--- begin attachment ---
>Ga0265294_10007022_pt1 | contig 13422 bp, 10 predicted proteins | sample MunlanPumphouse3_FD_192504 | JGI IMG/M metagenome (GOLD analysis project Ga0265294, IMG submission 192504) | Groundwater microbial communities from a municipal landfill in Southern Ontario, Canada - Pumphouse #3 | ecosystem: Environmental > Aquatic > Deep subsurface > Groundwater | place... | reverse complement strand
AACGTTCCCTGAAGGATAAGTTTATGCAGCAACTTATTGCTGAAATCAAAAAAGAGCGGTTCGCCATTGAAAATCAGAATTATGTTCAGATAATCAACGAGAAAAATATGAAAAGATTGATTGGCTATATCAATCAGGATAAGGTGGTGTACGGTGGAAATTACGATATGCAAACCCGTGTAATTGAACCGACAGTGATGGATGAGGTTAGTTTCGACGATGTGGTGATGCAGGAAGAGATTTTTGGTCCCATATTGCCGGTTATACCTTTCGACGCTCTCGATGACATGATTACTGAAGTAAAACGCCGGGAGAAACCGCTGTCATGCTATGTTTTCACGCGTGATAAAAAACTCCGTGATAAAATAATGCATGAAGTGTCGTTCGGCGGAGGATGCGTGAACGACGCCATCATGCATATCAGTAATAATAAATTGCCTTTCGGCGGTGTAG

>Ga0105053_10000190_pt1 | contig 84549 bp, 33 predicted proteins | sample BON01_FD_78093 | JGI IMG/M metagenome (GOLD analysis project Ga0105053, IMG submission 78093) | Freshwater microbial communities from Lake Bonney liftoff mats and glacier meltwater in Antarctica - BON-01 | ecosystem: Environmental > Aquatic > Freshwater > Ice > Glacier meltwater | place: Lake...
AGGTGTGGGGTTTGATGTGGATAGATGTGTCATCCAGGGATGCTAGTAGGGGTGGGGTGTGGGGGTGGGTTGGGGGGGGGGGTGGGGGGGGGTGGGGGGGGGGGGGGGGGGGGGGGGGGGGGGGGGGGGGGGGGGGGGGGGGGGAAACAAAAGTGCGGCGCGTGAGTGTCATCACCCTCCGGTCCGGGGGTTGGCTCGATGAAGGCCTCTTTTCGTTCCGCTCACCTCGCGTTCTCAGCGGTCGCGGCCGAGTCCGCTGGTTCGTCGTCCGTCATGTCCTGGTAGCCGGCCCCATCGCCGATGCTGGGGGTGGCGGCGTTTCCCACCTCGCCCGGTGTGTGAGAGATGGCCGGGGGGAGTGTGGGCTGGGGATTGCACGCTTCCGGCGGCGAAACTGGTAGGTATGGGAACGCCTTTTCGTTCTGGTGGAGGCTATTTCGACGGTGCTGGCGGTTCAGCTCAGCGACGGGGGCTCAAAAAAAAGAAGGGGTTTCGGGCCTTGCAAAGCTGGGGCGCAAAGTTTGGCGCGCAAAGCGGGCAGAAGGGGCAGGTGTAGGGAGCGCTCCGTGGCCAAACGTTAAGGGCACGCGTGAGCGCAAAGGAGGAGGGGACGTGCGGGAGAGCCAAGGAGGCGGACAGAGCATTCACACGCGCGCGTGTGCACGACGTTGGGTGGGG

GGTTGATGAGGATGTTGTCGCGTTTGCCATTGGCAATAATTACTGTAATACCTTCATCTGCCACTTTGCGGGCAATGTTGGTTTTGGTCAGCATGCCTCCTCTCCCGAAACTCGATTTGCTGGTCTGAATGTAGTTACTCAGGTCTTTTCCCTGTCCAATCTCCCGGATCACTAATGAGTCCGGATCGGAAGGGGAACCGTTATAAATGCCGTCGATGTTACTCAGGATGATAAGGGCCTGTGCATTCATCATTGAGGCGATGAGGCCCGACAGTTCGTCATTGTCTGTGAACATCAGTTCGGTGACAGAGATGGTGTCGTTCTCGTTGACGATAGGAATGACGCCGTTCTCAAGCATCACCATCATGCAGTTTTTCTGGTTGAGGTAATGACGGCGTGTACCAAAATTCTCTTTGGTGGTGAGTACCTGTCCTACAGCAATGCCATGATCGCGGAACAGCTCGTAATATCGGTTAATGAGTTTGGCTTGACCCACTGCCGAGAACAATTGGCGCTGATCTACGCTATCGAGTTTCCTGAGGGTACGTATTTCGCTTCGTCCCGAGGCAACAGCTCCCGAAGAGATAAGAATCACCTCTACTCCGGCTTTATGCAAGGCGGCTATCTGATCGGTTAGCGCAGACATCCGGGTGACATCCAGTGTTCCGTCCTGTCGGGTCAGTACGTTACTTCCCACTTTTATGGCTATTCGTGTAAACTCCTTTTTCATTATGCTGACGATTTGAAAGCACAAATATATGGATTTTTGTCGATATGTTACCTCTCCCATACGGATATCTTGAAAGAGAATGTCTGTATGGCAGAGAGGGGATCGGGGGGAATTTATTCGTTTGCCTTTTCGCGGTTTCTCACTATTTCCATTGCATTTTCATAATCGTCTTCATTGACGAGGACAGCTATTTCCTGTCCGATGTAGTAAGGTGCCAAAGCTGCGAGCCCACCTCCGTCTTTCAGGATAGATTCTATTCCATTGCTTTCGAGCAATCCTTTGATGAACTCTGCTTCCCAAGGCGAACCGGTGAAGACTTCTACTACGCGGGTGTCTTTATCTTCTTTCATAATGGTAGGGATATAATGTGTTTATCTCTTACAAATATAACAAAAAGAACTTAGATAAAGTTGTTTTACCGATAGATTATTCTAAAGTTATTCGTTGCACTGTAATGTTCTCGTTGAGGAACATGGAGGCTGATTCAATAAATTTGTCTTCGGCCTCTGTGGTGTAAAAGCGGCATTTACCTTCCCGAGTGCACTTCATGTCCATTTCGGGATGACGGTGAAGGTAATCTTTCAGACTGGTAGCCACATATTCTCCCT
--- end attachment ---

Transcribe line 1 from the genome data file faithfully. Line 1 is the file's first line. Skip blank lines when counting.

>Ga0265294_10007022_pt1 | contig 13422 bp, 10 predicted proteins | sample MunlanPumphouse3_FD_192504 | JGI IMG/M metagenome (GOLD analysis project Ga0265294, IMG submission 192504) | Groundwater microbial communities from a municipal landfill in Southern Ontario, Canada - Pumphouse #3 | ecosystem: Environmental > Aquatic > Deep subsurface > Groundwater | place... | reverse complement strand